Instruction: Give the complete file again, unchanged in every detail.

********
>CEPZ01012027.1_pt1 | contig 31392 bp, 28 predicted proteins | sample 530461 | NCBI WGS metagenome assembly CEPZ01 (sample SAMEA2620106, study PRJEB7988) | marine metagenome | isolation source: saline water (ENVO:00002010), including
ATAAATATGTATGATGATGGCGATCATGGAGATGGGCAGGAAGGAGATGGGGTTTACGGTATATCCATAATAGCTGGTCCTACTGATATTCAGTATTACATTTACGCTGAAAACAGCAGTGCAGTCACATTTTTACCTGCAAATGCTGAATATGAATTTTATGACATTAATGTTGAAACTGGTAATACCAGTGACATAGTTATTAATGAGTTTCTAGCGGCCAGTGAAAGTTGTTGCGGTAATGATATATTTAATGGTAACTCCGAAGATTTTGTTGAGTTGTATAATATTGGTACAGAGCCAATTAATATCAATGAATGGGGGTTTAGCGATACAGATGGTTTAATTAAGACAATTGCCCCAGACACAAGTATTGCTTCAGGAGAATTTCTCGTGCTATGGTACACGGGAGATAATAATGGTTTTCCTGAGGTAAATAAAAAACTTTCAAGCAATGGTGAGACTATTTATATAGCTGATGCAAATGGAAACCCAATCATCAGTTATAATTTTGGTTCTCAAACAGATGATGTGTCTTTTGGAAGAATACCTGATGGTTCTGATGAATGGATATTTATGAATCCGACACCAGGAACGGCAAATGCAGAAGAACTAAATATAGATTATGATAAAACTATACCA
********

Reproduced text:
>CEPZ01012027.1_pt1 | contig 31392 bp, 28 predicted proteins | sample 530461 | NCBI WGS metagenome assembly CEPZ01 (sample SAMEA2620106, study PRJEB7988) | marine metagenome | isolation source: saline water (ENVO:00002010), including
ATAAATATGTATGATGATGGCGATCATGGAGATGGGCAGGAAGGAGATGGGGTTTACGGTATATCCATAATAGCTGGTCCTACTGATATTCAGTATTACATTTACGCTGAAAACAGCAGTGCAGTCACATTTTTACCTGCAAATGCTGAATATGAATTTTATGACATTAATGTTGAAACTGGTAATACCAGTGACATAGTTATTAATGAGTTTCTAGCGGCCAGTGAAAGTTGTTGCGGTAATGATATATTTAATGGTAACTCCGAAGATTTTGTTGAGTTGTATAATATTGGTACAGAGCCAATTAATATCAATGAATGGGGGTTTAGCGATACAGATGGTTTAATTAAGACAATTGCCCCAGACACAAGTATTGCTTCAGGAGAATTTCTCGTGCTATGGTACACGGGAGATAATAATGGTTTTCCTGAGGTAAATAAAAAACTTTCAAGCAATGGTGAGACTATTTATATAGCTGATGCAAATGGAAACCCAATCATCAGTTATAATTTTGGTTCTCAAACAGATGATGTGTCTTTTGGAAGAATACCTGATGGTTCTGATGAATGGATATTTATGAATCCGACACCAGGAACGGCAAATGCAGAAGAACTAAATATAGATTATGATAAAACTATACCA